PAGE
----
“I emphasized the importance of corporate inclusion since the deaf community is hungry to become a successful contribution member to today’s labor force and society. I told the audience that I knew from age 9 (my mid-life crisis year) that I was different and my purpose in life is simply to be ‘plain Jane,’ exuding inspirations and encouragement to others by being myself, which is why I love my name – Jane. ‘Plain Jane’ can do anything I can set my strategic mindset to, and that deafness is simply an afterthought or a footnote.

“And, I was able to give examples of how my nomination made a direct impact on other peoples’ lives including two of my co-workers, one of which has a deaf daughter (who is) feeling the anxiety of her future after high school graduation.”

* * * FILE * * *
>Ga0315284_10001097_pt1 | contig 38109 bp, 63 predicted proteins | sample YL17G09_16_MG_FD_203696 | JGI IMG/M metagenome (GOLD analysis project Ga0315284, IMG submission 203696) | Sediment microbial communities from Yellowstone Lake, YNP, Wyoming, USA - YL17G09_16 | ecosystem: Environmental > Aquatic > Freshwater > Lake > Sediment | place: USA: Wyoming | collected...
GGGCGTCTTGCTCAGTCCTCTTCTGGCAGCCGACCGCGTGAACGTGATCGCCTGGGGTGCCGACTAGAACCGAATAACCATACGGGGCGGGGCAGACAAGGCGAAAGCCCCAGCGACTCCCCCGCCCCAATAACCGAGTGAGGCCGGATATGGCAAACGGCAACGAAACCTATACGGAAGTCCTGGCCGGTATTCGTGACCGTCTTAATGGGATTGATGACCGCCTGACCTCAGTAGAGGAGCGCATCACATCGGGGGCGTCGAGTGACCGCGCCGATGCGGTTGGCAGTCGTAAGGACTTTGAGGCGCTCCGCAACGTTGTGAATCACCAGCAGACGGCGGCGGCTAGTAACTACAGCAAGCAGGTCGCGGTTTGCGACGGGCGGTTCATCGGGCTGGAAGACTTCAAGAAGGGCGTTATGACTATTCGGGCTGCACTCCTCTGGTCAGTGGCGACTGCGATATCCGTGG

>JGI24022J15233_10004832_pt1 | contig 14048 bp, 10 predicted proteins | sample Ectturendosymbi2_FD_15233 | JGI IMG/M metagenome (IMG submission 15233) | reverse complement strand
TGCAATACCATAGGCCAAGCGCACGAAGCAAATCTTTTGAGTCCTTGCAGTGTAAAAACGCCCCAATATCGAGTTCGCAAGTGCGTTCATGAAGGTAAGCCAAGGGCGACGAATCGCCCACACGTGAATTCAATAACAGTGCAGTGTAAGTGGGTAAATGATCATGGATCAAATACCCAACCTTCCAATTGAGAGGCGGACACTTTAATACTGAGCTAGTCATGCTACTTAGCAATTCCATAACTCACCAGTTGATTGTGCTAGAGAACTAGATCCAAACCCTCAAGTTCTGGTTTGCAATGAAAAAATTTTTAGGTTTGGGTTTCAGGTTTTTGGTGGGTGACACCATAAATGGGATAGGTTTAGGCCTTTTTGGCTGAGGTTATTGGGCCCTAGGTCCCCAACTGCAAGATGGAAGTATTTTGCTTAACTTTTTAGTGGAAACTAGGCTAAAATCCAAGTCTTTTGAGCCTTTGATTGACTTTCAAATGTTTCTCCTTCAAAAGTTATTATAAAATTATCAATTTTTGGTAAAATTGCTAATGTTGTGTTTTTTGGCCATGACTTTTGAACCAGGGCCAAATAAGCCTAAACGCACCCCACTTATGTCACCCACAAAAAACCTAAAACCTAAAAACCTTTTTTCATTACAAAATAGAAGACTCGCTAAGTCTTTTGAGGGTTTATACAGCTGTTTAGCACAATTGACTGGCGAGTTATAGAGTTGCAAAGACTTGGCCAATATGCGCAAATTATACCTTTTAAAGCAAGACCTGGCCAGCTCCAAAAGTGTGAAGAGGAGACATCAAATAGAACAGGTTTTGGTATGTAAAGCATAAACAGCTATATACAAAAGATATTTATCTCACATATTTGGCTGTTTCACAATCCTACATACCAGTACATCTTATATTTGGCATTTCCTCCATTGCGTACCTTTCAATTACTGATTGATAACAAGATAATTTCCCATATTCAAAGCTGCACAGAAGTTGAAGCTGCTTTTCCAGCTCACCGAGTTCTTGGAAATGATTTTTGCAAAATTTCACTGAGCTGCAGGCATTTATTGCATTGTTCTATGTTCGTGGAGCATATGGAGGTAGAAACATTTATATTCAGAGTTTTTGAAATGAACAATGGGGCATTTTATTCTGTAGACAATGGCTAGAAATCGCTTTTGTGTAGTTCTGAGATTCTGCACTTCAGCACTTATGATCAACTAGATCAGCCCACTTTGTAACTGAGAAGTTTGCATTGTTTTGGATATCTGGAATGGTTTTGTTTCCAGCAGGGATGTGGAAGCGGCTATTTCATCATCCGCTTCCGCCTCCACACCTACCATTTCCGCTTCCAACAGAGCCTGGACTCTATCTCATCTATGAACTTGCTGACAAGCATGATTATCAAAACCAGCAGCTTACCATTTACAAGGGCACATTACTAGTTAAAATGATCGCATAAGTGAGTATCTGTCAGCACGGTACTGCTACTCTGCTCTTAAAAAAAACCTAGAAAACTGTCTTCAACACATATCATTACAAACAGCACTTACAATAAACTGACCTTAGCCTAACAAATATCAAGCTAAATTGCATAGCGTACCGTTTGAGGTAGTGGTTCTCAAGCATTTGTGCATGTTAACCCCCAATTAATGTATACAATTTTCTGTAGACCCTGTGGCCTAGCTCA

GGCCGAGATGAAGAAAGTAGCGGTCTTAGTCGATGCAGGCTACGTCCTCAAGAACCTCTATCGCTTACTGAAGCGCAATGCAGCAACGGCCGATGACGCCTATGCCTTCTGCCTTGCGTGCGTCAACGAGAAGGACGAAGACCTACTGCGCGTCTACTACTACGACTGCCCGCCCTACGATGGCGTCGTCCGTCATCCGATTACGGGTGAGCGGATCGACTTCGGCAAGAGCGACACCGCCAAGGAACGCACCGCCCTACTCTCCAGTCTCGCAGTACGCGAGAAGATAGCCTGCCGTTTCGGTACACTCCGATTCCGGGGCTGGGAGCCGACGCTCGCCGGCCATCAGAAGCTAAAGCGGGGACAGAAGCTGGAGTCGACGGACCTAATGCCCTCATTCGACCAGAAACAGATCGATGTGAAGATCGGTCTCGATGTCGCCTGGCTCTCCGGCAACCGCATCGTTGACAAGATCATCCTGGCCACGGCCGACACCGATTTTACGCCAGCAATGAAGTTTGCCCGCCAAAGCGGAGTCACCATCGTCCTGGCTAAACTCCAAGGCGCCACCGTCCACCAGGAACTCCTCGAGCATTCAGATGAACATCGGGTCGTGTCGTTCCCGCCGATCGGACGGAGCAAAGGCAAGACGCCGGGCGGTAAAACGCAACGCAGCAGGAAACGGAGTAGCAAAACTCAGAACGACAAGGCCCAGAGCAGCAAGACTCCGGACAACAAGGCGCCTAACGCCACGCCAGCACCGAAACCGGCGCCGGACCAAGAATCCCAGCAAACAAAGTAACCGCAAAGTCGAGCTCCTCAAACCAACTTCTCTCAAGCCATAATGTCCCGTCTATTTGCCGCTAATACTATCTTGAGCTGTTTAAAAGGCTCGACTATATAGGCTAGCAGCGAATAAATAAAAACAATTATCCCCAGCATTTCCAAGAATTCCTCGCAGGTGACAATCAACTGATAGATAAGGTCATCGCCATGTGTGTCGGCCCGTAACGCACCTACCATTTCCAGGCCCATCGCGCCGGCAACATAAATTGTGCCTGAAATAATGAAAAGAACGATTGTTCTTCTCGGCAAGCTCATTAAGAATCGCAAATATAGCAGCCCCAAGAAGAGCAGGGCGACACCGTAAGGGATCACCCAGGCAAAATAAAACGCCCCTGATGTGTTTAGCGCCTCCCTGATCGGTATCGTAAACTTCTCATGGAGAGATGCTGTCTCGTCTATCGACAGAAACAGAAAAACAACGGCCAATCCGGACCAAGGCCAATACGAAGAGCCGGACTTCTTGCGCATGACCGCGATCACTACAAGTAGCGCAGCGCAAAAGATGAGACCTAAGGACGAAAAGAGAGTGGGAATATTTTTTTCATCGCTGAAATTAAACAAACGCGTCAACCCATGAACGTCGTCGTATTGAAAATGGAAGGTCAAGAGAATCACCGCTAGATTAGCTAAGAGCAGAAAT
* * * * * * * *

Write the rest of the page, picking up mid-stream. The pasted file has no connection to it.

Although the deaf have what many call “invisible disabilities,” still many people vastly underestimate their abilities and Jane attempts to correct that misunderstanding by being a keynote speaker at conferences targeting deaf communities, usually organized by local emergency management agencies.

“I love to share my perspectives on information technology, advocacy, inclusion and education, social media, the history of the deaf and the invisible inclusion,” she said.

Recently, Croft spoke in Portland at the Resilience NW 2012 Disaster Conference, a partnership between the Federal Emergency Management Association (FEMA), Oregon Voluntary Organizations Active in Disaster (ORVOAD), the Red Cross and other agencies. And, prior to moving to Washington, she served as the President of the California chapter of the Alexander Graham Bell Association for the Deaf and Hard of Hearing (AGBell) for four years.

From a little girl who couldn’t hear a word and had to go through years of special auditory therapy to a successful and confidant professional woman who heads an international team for an important software quality control analysis division of a major healthcare insurance company, to giving inspirational speeches to audiences around the country, it seems Ridgefield’s “plain Jane” isn’t plain in any way.